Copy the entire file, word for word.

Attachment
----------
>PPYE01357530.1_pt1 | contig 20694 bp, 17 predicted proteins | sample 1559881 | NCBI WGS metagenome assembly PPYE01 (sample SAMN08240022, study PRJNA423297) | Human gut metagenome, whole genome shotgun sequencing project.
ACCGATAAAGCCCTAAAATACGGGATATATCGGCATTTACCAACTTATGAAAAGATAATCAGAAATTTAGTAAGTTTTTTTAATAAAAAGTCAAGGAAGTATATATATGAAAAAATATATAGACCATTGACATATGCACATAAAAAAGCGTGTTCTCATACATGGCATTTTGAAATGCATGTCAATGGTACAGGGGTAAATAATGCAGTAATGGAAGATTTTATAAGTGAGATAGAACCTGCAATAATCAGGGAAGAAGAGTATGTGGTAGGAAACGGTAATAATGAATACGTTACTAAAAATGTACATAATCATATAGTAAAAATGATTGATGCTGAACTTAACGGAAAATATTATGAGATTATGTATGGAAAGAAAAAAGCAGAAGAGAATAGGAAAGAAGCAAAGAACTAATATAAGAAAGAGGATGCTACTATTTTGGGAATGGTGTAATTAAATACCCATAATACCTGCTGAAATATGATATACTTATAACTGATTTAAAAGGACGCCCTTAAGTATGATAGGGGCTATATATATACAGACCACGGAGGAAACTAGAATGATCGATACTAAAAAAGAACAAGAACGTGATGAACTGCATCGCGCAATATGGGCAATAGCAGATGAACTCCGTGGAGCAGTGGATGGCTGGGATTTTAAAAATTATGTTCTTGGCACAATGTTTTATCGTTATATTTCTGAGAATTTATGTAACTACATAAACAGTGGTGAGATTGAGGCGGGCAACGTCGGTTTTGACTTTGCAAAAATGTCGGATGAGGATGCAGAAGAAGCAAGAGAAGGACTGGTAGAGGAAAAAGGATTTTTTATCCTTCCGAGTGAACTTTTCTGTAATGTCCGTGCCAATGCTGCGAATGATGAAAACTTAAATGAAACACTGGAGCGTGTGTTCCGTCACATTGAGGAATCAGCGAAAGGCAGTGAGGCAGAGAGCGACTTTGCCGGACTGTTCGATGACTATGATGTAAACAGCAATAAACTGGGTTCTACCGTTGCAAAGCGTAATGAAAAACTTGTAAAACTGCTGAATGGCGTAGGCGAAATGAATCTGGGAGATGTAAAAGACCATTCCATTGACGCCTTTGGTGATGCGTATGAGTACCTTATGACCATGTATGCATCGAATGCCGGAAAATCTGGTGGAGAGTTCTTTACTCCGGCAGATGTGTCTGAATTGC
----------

>PPYE01357530.1_pt1 | contig 20694 bp, 17 predicted proteins | sample 1559881 | NCBI WGS metagenome assembly PPYE01 (sample SAMN08240022, study PRJNA423297) | Human gut metagenome, whole genome shotgun sequencing project.
ACCGATAAAGCCCTAAAATACGGGATATATCGGCATTTACCAACTTATGAAAAGATAATCAGAAATTTAGTAAGTTTTTTTAATAAAAAGTCAAGGAAGTATATATATGAAAAAATATATAGACCATTGACATATGCACATAAAAAAGCGTGTTCTCATACATGGCATTTTGAAATGCATGTCAATGGTACAGGGGTAAATAATGCAGTAATGGAAGATTTTATAAGTGAGATAGAACCTGCAATAATCAGGGAAGAAGAGTATGTGGTAGGAAACGGTAATAATGAATACGTTACTAAAAATGTACATAATCATATAGTAAAAATGATTGATGCTGAACTTAACGGAAAATATTATGAGATTATGTATGGAAAGAAAAAAGCAGAAGAGAATAGGAAAGAAGCAAAGAACTAATATAAGAAAGAGGATGCTACTATTTTGGGAATGGTGTAATTAAATACCCATAATACCTGCTGAAATATGATATACTTATAACTGATTTAAAAGGACGCCCTTAAGTATGATAGGGGCTATATATATACAGACCACGGAGGAAACTAGAATGATCGATACTAAAAAAGAACAAGAACGTGATGAACTGCATCGCGCAATATGGGCAATAGCAGATGAACTCCGTGGAGCAGTGGATGGCTGGGATTTTAAAAATTATGTTCTTGGCACAATGTTTTATCGTTATATTTCTGAGAATTTATGTAACTACATAAACAGTGGTGAGATTGAGGCGGGCAACGTCGGTTTTGACTTTGCAAAAATGTCGGATGAGGATGCAGAAGAAGCAAGAGAAGGACTGGTAGAGGAAAAAGGATTTTTTATCCTTCCGAGTGAACTTTTCTGTAATGTCCGTGCCAATGCTGCGAATGATGAAAACTTAAATGAAACACTGGAGCGTGTGTTCCGTCACATTGAGGAATCAGCGAAAGGCAGTGAGGCAGAGAGCGACTTTGCCGGACTGTTCGATGACTATGATGTAAACAGCAATAAACTGGGTTCTACCGTTGCAAAGCGTAATGAAAAACTTGTAAAACTGCTGAATGGCGTAGGCGAAATGAATCTGGGAGATGTAAAAGACCATTCCATTGACGCCTTTGGTGATGCGTATGAGTACCTTATGACCATGTATGCATCGAATGCCGGAAAATCTGGTGGAGAGTTCTTTACTCCGGCAGATGTGTCTGAATTGC